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Funding sought for pioneering lobster farming project

15 August 2019, at 12:01am

Funding to allow the strategic release of over 9,000 large juvenile lobsters that have been grown in pioneering offshore aquaculture systems is currently being sought by the National Lobster Hatchery (NLH).

The National Lobster Hatchery has been growing these lobsters for up to three years in specialist systems and is now looking for financial assistance to allow them to be released in key areas in southwest England in order to bolster wild lobster stocks and the livelihoods of the local lobster fishermen.

Over the last 20 years the Cornish charity has released over 250,000 inch-long lobsters from its hatchery back into the wild, to help conserve vulnerable populations. However, following the successful completion of the Lobster Grower 2 project, the NLH now also has thousands of larger lobsters, which have been carefully nurtured by NLH staff in environmentally-enriched sea-based refuges.

A 2-year-old lobster ready for release
A 2-year-old lobster ready for release

© National Lobster Hatchery

The LG2 project was globally recognised as leading the field in sea-based lobster aquaculture and during its three-year duration was the largest lobster research project in Europe. Following a further seven months growing period at sea, post the completion of LG2, additional funds are now needed for these lobsters to be released.

The lobsters, which are roughly the size of a human hand are ready to start their journey into the wild. The sea-based systems they were reared in has provided a transitional step between the hatchery and the wild, producing larger, fitter, healthier lobsters than can be produced under hatchery conditions and will therefore have a brilliant chance of survival following release. Releasing Larry is the start of a new research strand for the NLH as these lobsters will feed vital information towards longer term monitoring studies that will help quantify the impacts of NLH stock enhancement and will further inform release strategies and provide empirical support for this conservation work across the UK and Europe.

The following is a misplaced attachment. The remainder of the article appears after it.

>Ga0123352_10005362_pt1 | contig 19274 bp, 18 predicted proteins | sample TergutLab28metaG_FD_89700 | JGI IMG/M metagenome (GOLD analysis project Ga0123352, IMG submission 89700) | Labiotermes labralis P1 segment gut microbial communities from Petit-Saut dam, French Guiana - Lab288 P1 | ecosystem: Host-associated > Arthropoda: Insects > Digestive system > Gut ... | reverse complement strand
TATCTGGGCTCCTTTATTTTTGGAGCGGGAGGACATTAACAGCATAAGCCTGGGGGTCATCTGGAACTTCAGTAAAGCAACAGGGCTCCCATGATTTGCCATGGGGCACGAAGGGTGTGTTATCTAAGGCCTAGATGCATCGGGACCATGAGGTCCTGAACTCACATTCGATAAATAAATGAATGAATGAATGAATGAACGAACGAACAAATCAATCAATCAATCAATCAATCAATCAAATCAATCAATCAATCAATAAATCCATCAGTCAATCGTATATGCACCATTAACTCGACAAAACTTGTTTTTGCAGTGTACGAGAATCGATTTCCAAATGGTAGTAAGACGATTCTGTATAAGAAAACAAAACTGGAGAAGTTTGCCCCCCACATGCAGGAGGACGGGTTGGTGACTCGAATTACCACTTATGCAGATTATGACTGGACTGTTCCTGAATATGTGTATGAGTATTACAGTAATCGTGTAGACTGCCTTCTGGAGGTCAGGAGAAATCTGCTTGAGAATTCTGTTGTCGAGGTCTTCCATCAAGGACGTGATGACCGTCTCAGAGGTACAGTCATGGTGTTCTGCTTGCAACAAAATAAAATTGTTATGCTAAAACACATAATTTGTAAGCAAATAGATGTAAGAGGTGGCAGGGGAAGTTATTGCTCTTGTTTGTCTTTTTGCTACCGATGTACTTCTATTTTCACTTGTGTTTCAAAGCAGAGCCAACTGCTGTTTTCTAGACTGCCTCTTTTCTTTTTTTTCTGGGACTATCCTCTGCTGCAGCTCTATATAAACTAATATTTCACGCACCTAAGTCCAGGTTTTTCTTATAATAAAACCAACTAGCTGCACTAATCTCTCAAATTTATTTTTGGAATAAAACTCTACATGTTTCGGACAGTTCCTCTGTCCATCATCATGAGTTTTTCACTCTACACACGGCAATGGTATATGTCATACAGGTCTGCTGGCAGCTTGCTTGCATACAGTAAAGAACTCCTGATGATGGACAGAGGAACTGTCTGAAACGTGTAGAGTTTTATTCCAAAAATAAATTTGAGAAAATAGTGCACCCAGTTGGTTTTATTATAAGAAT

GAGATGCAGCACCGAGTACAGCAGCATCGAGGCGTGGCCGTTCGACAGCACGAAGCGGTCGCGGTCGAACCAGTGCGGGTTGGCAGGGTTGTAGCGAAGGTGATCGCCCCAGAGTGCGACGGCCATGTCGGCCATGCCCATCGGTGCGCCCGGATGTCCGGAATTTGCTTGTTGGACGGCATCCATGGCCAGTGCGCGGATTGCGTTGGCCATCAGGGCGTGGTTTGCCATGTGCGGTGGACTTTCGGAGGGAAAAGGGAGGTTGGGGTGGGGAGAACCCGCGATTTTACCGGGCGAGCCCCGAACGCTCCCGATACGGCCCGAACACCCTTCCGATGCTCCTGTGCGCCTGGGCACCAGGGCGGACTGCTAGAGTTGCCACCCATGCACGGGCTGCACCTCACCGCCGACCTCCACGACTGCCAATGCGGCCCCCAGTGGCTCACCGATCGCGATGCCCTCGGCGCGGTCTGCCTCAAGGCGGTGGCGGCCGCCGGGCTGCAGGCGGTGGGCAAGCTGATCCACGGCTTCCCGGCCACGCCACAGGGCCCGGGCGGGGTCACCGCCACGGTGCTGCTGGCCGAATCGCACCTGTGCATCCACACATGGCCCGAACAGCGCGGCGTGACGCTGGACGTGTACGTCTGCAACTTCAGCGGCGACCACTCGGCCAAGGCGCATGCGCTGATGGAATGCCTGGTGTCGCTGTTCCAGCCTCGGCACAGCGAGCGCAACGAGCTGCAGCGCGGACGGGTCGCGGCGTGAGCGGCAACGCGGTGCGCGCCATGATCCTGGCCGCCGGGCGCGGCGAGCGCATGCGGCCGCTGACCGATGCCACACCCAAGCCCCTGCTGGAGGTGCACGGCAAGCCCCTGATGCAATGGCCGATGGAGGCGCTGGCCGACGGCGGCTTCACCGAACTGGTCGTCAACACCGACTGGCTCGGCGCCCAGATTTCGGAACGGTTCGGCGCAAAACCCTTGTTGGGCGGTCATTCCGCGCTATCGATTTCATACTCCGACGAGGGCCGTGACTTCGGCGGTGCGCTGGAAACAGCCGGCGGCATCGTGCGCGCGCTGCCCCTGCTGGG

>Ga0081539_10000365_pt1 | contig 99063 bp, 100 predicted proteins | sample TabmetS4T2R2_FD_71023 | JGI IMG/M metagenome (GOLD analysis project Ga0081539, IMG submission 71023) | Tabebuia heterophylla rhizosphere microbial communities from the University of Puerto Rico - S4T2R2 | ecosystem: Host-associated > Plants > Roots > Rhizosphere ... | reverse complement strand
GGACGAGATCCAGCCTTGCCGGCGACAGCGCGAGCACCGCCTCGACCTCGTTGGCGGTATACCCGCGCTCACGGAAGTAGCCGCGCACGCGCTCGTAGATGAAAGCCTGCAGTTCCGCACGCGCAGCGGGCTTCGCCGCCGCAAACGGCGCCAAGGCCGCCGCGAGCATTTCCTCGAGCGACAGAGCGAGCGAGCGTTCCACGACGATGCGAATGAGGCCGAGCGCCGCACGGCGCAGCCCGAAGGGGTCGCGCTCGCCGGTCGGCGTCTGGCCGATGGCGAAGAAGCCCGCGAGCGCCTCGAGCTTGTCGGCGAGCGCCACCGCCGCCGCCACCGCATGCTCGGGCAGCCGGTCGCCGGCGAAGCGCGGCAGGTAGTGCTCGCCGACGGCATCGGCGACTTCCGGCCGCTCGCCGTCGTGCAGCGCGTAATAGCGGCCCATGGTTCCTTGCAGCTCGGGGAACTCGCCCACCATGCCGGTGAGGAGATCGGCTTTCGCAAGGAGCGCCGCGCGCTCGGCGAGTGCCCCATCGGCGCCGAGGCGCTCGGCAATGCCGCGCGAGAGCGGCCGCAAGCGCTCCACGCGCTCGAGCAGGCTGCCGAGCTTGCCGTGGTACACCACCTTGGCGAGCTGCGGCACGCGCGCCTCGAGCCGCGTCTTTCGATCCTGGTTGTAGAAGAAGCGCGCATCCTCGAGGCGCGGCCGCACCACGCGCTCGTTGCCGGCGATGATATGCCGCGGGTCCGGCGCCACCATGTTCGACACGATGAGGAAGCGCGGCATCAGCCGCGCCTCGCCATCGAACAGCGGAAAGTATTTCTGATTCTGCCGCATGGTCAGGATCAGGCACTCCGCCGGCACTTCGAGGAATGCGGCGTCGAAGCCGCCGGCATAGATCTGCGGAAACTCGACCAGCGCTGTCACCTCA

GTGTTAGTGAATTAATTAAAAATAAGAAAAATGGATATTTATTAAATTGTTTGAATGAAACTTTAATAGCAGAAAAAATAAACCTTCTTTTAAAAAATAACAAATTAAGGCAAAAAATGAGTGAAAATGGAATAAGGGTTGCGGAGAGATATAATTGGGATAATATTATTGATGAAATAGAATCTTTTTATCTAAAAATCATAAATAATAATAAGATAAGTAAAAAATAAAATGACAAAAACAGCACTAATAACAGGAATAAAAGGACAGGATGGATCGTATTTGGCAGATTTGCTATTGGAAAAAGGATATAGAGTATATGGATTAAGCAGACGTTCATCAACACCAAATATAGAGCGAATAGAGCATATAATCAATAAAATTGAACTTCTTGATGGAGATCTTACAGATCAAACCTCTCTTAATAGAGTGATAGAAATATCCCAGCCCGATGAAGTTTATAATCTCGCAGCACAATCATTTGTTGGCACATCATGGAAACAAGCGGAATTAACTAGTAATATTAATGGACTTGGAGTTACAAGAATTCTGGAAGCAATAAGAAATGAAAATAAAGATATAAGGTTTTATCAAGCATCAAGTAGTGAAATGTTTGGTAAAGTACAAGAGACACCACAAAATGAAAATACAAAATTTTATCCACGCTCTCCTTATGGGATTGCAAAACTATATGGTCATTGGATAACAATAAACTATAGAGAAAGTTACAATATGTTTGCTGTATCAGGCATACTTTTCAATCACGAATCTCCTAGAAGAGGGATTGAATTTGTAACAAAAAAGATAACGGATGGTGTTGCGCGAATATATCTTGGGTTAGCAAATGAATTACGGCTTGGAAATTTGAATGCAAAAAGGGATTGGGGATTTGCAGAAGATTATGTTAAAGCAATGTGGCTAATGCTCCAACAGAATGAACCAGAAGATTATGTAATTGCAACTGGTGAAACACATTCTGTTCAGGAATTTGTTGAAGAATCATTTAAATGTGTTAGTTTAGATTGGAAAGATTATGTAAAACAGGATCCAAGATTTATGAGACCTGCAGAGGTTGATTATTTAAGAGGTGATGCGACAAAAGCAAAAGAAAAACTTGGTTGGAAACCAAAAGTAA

The NLH need to raise £40,000, which will go directly towards the costs of retrieving and releasing the lobsters. These costs include:

  • The hiring of specialised vessels which are capable of hauling and handling the sea-based systems used to grow the lobsters.
  • Employing qualified sea-going crew with technical expertise to remove lobsters from the containers at sea, undertake scientific data collection to inform release strategies and preparing the lobsters for transportation to the release sites.
  • The costs associated with transportation of the lobsters to release sites across Cornwall and the Isles of Scilly.
  • The cleaning and recycling of the sea-based systems so that they can be re-used in the future.

Dr Carly Daniels, head of production, science and development at NLH, remarked: “With the public’s help, we can ensure these charismatic crustaceans have the best chance of survival and are returned to the wild to help support the sustainability of their natural populations”.

Dr Carly Daniels won an award at Aquaculture UK 2018 for her part in the Lobster Grower 2 project
Dr Carly Daniels won an award at Aquaculture UK 2018 for her part in the Lobster Grower 2 project

Trevor Broome, chief operating officer, added: “By donating just £30, approximately the price of ordering a lobster in a restaurant, you will be doing your bit by putting a 2-year-old lobster back into the wild. Supporting sustainability of the natural stocks is of vital importance for future generations especially in the supporting of livelihoods in vulnerable coastal communities and any donations, however small, will go directly towards this mission.”

LG2 has also made significant advances into potentially establishing a commercial lobster aquaculture industry, although this side of the project still requires some fine tuning.

As LG2 project manager Jake Scolding explains to The Fish Site: “At the moment we’re focusing on the stock enhancement side of the project. Lobster Grower 2 highlighted some key factors which need improving before the commercial production and sale of lobsters becomes viable. The NLH will be seeking funding in the next few years to focus on these factors and try and improve the economic viability of lobster aquaculture.”

The NLH are offering a variety of rewards for donations to the Releasing Larry campaign. These include a "virtual lobsters kiss" for a £10 donation and the release of a 3-year-old lobster for a £50 donation. For exceptionally big donations, the NLH is offering some truly unique rewards, including the chance to learn how to grow lobsters yourself by shadowing a hatchery technician as well as attending a juvenile lobster release with the NLH research team.

For further information on the project or to make a donation visit www.crowdfunder.co.uk/releasinglarry.